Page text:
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Clarification on Employers’ obligation

In this case the Court of Appeal overturned the decision of the High Court and vacated the award of €40,000 compensation to Ms Daly, a disabled Special Needs Assistant (“SNA”) who had been dismissed on incapacity grounds. After her accident, the occupational therapist determined that Ms. Daly could undertake, wholly or partly, nine of the sixteen tasks required of an SNA. It was put forward that the duties Ms. Daly was unable to perform should be delegated to other staff members or the School should allow for the position of a floating SNA in order to accommodate her.

The School sought funding for such position but funding was unattainable. Subsequently, Ms. Daly was dismissed on the ground of capability. The Court of Appeal held that the statutory obligation is objectively concerned with whether the employer complied with the obligation to make reasonable accommodation. An employer is under no obligation to create a new role in order to comply with this provision, although they must demonstrate adequate consideration and reasonableness on their part. A key point which arose was whether Ms Daly had to be capable of only some of the tasks required of a SNA or all of the tasks required.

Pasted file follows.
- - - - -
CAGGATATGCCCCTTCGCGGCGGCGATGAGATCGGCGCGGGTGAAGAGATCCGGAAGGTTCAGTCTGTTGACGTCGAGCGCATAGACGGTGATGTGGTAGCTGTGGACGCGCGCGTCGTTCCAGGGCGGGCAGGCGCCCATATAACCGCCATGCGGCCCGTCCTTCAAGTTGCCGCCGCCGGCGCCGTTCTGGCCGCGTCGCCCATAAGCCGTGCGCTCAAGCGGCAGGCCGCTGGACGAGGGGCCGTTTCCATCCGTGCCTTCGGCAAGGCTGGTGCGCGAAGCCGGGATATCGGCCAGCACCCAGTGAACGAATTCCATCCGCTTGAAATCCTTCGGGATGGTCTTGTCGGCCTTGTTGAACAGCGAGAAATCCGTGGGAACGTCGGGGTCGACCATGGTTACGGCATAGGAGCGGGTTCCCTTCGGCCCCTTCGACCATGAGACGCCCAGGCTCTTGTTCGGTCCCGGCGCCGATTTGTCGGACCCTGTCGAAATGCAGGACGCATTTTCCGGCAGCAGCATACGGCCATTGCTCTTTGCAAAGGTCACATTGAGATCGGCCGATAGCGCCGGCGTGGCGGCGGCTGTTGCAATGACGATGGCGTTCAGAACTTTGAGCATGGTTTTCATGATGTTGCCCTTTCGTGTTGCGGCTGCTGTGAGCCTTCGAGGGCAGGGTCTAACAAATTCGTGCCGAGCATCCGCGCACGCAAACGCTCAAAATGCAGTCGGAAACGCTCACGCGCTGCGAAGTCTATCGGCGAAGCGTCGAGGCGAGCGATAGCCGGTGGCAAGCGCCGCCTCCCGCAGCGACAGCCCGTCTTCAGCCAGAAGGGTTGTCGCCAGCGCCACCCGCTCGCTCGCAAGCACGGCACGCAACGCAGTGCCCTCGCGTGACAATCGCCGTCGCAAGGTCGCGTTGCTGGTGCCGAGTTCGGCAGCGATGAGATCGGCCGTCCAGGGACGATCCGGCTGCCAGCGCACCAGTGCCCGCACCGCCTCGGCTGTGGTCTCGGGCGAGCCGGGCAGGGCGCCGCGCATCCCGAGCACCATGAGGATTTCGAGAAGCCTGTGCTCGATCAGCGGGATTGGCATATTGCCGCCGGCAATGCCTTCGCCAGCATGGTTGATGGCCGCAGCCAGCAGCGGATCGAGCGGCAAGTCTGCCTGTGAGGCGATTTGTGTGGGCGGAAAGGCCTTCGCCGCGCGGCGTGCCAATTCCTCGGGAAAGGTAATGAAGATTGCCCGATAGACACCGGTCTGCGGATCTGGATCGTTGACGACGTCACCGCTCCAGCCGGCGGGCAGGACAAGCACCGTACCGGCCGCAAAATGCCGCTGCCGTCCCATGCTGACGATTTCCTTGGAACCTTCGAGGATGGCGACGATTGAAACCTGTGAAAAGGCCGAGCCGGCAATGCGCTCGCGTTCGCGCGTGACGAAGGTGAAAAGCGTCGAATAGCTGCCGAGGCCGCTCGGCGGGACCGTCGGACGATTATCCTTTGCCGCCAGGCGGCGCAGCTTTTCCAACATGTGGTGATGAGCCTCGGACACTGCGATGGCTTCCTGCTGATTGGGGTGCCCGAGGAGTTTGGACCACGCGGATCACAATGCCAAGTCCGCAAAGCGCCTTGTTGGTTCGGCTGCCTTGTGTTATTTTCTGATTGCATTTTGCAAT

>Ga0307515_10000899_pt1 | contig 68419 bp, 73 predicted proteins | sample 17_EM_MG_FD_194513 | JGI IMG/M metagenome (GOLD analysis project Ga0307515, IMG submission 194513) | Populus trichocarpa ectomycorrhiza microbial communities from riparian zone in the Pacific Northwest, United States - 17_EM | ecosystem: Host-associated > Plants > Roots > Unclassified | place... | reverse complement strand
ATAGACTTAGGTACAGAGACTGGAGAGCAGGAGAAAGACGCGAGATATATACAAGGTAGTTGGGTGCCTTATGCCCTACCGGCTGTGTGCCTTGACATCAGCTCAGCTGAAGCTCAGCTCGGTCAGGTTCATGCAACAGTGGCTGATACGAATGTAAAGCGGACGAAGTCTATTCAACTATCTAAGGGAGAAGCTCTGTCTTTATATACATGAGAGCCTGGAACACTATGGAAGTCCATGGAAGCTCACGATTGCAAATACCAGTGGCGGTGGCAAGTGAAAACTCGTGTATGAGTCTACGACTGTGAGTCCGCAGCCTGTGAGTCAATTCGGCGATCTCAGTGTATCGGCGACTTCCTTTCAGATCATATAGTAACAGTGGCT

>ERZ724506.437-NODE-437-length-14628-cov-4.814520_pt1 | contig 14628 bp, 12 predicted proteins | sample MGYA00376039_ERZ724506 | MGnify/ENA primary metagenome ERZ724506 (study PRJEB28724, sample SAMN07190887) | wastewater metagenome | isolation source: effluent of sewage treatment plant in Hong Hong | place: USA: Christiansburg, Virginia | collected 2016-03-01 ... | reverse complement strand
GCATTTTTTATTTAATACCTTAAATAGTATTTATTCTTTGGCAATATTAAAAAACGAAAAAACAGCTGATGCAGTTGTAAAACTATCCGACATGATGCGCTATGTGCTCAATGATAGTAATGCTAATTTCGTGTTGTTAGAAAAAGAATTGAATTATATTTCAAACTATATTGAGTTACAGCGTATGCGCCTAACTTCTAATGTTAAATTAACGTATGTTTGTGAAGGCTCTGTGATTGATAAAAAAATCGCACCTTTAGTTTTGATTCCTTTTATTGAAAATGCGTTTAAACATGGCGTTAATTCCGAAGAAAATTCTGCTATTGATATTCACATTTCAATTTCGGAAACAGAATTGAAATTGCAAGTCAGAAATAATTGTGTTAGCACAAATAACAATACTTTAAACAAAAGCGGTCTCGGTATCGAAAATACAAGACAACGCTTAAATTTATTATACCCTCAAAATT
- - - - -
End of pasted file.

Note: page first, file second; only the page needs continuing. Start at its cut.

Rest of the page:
The Court of Appeal stated:
“Adjustment to access and workplace hours and tasks does not mean removing all the things the person is unable to perform; in general it is reasonable to propose that tasks that are not essential to the position could be considered for distribution and/or exchange. That does not mean stripping away essential tasks, especially the precisely essential elements that the position entails. On a legitimate, reasonable interpretation it is incorrect to demand that redistribution however radical must be essayed no matter how unrealistic the proposal. The section requires full competence as to tasks that are the essence of the position; otherwise subsection (1) is ineffective. The fundamental proviso in section 16(1) must be respected.”

This case supports the proposition that where an employee can no longer carry out tasks fundamental to their role this may be grounds for dismissal and there is no obligation on the employer to create a new role. However, all such decisions must be based on experts reports and on the facts of the case.

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For any queries, please contact Anne O’Connell Solicitors at info@aocsolicitor.ie or +353 1 2903580
27th February 2018

Anne O’Connell
Solicitors
1-3 Burton Hall Road
Sandyford
Dublin 18
www.aocsolicitors.ie

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